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38. December Events at WORD


In between holiday parties and family gatherings, why not spend a few of the remaining days of 2009 at some literary events hosted by your friendly indie bookstore? We’ve got several options for your December calendar. Come visit us for great gift ideas, and stay for an event! Here’s what WORD has planned for the last month of the decade:

We start things off tomorrow (12/1) with a launch party for Dogtown: Death and Enchantment in a New England Ghost Town. It’s going to be a packed house! If you can’t make the event, join us at The Diamond Bar afterwards, where you can meet author Elyssa East.

Next up is Thursday’s event (12/3) with funny man David Ellis Dickerson, author of House of Cards: Love, Faith and Other Social Expressions and mastermind behind Greeting Card Emergencies. Dave has created special cards where Hallmark has failed us – his video creations include cards for coming out, the recession and the zombie apocalypse. Because everyone needs a card for that!

What card do YOU need this holiday season that you can’t find? Email us at kelly@wordbrooklyn.com before Thurs. night and David will try to create just the card for you at the event!

Then this weekend we are hosting a Holiday Open House! We thought it would be fun (for you and us) if we invited some of our favorite authors to hang out at the store – they will sign copies of their books, share gift recommendations, and help out with bagging and wrapping gifts. We’ll have snacks and a gift wrap station downstairs. We’ve got authors scheduled from 1-5 pm on Saturday, Dec. 5th and again on Sunday Dec. 6th – click on each date to see who will be here.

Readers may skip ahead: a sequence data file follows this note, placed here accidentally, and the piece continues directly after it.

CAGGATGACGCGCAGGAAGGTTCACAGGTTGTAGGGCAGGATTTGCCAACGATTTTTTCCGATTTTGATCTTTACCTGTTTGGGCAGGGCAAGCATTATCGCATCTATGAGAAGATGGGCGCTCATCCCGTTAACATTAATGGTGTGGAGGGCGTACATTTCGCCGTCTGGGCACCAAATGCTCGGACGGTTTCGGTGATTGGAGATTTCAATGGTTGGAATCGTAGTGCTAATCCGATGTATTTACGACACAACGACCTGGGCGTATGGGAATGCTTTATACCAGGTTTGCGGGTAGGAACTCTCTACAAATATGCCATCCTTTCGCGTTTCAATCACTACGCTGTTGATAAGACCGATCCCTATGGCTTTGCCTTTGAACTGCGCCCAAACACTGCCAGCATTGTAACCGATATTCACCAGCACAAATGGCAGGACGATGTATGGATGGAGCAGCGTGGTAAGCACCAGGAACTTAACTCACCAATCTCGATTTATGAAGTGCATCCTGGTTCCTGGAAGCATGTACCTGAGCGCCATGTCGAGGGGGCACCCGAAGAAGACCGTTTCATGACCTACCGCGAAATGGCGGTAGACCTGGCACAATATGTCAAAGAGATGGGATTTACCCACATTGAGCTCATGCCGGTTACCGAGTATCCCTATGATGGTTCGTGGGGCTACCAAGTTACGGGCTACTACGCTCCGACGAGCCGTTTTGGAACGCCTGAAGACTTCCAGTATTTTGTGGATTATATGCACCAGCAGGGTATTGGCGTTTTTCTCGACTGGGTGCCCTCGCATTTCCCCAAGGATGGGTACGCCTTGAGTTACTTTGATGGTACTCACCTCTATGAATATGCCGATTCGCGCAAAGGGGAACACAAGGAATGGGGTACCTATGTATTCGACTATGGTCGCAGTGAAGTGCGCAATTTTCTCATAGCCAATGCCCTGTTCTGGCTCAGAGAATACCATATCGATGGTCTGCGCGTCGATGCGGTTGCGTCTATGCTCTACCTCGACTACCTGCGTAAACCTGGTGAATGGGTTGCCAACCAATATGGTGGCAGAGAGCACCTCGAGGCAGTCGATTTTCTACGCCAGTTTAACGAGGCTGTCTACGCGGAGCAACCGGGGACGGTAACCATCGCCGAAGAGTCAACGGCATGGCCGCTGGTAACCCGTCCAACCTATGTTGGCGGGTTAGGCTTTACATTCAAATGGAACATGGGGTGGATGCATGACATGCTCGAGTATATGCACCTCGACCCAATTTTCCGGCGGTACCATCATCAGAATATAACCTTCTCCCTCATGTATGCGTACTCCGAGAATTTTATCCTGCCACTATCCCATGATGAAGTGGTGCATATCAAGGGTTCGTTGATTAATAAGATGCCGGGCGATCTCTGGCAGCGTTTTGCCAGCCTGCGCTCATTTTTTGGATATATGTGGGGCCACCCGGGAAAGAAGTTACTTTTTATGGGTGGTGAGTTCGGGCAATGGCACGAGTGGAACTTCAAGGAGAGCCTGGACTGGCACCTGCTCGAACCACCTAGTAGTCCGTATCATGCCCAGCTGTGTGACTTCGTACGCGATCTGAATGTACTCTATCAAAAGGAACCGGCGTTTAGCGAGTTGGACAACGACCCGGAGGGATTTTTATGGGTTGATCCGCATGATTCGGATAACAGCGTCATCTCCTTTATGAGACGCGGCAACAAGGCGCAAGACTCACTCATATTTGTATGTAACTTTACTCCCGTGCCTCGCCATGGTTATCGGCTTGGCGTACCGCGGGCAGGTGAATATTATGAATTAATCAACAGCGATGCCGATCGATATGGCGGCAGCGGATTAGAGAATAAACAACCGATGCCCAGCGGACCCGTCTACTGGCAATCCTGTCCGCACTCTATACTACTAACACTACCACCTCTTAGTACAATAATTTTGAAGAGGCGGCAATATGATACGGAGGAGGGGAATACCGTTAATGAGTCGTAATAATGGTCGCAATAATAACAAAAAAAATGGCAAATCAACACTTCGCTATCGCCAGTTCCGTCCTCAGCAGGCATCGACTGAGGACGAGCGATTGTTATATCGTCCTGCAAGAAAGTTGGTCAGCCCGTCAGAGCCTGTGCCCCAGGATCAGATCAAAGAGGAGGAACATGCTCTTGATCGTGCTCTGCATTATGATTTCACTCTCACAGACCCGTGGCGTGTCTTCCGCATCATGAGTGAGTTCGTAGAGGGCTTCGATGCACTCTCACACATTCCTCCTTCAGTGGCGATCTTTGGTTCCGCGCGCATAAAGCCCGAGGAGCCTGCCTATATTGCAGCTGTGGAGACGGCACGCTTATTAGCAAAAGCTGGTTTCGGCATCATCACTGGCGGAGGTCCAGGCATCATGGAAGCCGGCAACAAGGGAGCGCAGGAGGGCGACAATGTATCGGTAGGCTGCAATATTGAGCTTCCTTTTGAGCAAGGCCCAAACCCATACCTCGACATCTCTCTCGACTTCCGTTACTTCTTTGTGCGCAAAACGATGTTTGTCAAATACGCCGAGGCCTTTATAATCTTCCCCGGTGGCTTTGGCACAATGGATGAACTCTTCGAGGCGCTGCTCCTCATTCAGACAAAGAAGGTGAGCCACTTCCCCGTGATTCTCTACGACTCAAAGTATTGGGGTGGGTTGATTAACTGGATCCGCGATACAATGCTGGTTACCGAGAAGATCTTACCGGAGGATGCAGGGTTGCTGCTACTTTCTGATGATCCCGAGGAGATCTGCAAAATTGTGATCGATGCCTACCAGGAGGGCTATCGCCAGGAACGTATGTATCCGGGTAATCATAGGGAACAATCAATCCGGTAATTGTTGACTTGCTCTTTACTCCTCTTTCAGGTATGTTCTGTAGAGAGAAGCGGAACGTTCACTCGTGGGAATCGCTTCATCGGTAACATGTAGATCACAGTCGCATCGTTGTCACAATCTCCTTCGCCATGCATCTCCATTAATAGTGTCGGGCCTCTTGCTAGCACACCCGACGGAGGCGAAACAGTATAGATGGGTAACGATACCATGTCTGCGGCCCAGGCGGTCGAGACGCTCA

There’s much more…after the jump:

Next week we’ve got three events in a row – an exciting Isabella Rossellini appearance, sandwiched between two holiday crafting even

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39. Grilled Cheese in Greenpoint; Free Bird in Red Hook


duchessWhat’s better than a warm grilled cheese sandwich and milk on a cold autumn afternoon? How about grilled cheese and milk from vendors of the Greenpoint Food Market. Or how about grilled cheese and milk with a story? Yup – we thought you’d like all of this, so we planned it! For this Sunday at 2 pm!

We’re hosting a reading for kids, but are encouraging grilled cheese lovers of all ages to join us for the story time – since it comes with a snack too! (We all love grilled cheese, right?) Brooklyn author/illustrator duo of Randall and Peter de Sève will read from and sign copies of The Duchess of Whimsy, a wonderful tale about a fancy lady who loves her grilled cheese! We’ve partnered with vendors of the Greenpoint Food Market and other local businesses to have grilled cheese sandwiches and milk available for everyone. See our events page for links to all the folks helping to make this possible – and please join us on Sunday afternoon for a filling reading! (RSVP not required but appreciated from Facebook users so we know you are planning to join us.)